The Logic That Isn’t Logical

Water FaucetI have a problem with water faucets.

When I see the blue and red color-coding, I freak out. Right now, I’m setting comfortably at my desk, so there is no problem. The blue means cold water and the red means hot water. As everyone knows.

But when I was a physics undergraduate, I was taking upper division mechanics from Professor Joe Tenn. One day in class, he mentioned that he had been at a health club taking a shower and he noticed the blue and red color-coding. It was strange, he said, because blue light has more energy (per photon) than red light. And so it made sense that blue would indicate hot water and red cold water.

He knew, of course, that red indicated hot water because fire was red. And blue indicated cold water, because—the logic kind of falls apart here—blue stands for water and it is cooling and thus cool. But this didn’t make the faucet color-coding any less frustrating—for him, at least.

The truth is, that when Professor Tenn said this in class, I wasn’t that clear about photon energies and such. Not like now when I have the Planck constant memorized to 6 significant digits, despite myself. Graduate school was when the problem first occurred. That’s when light really became important to me—largely because my entire PhD dissertation was about atmospheric light scattering.[1] That was when I started to think like Professor Tenn had taught me.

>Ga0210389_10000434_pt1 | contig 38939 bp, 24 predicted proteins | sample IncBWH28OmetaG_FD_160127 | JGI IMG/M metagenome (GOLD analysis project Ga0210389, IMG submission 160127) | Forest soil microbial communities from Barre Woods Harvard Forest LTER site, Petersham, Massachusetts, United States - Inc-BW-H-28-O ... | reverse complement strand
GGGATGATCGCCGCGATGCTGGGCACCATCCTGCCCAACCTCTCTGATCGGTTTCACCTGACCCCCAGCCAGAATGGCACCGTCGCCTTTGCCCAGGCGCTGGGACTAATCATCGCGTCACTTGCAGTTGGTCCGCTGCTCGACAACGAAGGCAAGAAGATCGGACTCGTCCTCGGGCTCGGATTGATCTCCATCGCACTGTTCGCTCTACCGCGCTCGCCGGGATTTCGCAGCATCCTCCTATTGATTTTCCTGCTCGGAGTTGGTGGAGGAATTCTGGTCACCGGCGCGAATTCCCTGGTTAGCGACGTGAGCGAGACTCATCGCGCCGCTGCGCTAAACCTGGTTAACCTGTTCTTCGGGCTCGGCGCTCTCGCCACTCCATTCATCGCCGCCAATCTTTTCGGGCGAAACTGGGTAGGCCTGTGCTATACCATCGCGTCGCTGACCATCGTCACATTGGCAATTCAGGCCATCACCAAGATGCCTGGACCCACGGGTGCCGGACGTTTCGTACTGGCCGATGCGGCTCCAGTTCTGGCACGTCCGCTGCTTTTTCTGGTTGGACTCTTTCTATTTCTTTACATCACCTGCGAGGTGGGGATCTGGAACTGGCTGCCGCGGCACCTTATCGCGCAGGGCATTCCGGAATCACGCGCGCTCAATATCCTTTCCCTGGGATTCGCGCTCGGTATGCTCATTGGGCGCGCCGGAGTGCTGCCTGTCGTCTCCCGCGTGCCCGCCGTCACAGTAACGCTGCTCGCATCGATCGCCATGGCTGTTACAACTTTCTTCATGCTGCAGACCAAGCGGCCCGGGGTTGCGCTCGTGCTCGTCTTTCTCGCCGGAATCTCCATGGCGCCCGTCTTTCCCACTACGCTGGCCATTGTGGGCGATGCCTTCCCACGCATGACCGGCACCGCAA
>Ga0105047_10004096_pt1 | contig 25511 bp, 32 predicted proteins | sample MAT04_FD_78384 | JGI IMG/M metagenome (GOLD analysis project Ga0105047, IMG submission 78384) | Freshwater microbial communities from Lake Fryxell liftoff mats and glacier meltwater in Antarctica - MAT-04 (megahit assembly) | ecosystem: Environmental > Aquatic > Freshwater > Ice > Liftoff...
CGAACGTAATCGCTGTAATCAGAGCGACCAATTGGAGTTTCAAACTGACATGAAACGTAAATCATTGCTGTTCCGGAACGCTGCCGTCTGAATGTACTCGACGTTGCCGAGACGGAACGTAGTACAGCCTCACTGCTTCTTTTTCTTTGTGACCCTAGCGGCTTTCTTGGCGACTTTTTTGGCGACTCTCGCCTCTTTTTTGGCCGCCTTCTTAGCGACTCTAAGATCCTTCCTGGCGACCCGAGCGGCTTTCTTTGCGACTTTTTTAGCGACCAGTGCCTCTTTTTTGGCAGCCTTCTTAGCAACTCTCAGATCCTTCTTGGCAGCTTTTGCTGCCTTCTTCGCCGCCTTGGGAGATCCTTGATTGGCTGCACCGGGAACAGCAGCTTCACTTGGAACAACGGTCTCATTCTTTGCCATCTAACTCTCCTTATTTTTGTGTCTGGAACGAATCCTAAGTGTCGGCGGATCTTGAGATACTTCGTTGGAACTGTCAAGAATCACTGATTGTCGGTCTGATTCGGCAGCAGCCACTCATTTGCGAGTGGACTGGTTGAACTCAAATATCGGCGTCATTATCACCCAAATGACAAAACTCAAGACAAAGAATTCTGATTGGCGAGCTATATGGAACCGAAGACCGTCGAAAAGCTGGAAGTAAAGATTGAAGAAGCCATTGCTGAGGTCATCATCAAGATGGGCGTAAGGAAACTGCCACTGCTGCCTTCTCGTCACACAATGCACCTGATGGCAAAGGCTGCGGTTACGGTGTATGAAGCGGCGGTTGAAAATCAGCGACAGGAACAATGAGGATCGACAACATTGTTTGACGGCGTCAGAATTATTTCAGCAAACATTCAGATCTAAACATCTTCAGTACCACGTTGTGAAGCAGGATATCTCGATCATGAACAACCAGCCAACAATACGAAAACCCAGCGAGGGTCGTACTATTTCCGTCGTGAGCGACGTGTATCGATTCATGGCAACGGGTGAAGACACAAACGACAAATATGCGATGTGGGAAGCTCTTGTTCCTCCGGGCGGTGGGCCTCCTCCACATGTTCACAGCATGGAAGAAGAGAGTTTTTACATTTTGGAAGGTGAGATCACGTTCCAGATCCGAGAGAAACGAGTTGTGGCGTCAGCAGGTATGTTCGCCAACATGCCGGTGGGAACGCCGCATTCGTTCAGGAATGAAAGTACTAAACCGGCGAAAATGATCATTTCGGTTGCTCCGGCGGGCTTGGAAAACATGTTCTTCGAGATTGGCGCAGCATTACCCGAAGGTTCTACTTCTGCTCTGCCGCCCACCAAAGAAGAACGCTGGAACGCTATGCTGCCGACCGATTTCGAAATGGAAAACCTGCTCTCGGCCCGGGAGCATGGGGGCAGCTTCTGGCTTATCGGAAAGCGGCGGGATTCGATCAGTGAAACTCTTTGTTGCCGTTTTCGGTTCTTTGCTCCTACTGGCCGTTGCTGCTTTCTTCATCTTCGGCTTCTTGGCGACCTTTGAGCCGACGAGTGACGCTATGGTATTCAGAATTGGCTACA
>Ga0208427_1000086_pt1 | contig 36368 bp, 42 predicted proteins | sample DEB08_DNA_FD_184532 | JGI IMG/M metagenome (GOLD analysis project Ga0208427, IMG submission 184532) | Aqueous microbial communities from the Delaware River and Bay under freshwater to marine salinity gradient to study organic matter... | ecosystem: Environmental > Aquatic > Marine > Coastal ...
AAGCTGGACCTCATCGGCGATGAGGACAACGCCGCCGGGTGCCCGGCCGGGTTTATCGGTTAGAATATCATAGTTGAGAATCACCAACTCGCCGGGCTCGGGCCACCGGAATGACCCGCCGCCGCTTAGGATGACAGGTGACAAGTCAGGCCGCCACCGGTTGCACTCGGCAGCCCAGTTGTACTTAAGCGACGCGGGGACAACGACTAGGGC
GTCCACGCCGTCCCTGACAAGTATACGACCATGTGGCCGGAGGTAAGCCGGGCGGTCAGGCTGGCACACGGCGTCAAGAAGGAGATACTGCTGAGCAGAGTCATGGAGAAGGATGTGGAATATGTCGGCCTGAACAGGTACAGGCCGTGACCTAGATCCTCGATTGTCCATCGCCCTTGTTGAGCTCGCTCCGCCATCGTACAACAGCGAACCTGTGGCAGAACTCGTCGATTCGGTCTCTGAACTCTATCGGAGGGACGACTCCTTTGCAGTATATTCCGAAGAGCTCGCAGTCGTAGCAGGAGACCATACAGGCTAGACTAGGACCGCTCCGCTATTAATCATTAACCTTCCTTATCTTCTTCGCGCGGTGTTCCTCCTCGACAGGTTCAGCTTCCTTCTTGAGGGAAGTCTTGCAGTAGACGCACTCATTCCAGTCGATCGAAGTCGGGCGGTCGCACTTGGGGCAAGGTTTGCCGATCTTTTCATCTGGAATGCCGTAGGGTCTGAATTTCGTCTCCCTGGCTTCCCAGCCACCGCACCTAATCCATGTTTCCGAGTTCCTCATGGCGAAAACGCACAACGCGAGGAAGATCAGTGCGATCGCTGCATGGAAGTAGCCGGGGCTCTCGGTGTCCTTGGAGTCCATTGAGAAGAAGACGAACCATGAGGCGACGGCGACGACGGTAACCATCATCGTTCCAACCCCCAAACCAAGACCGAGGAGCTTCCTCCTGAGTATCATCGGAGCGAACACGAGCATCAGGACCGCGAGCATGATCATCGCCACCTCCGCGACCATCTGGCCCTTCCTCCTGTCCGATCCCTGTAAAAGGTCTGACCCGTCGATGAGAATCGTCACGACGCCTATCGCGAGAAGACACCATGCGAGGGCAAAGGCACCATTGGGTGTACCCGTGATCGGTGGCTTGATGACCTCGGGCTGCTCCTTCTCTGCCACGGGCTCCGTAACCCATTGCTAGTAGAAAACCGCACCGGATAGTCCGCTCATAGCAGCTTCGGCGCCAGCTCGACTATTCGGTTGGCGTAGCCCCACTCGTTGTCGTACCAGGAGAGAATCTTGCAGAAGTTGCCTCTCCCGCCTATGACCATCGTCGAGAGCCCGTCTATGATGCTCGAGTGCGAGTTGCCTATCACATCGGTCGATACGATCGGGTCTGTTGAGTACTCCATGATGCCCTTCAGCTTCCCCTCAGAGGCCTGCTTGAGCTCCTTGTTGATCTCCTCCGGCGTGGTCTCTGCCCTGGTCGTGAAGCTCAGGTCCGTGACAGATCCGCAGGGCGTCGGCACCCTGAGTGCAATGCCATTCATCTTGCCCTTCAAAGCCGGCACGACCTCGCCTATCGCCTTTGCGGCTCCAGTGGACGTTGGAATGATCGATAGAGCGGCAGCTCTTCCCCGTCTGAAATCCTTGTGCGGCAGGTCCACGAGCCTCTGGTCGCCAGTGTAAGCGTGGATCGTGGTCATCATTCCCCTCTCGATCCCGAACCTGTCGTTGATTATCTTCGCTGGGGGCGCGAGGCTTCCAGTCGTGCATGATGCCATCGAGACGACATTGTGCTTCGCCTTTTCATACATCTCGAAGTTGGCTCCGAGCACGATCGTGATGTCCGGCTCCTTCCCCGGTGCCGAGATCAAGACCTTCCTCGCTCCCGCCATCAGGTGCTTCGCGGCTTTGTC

At first, there was no problem. But after a while, the “blue has more energy” logic became self evident. Just like the “fire is hot” logic was before. And then my usual meta-logic of “faucets use the logic that is obvious” started to fail me.

Now, I freak out when I look at a faucet. But if I manage to remain calm, I can work it out. But now, my meta-logic is, “Faucets use the logic that isn’t logical.”

[1] Stay tuned for my explanation of why the sky is blue. It is not the standard explanation about blue light scattering more than red. This is true, but that’s doesn’t go very far to explaining the things we see. For that, you need just a little atmospheric chemistry. I promise it won’t hurt. Much.

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About Frank Moraes

Frank Moraes is a freelance writer and editor online and in print. He is educated as a scientist with a PhD in Atmospheric Physics. He has worked in climate science, remote sensing, throughout the computer industry, and as a college physics instructor. Find out more at About Frank Moraes.

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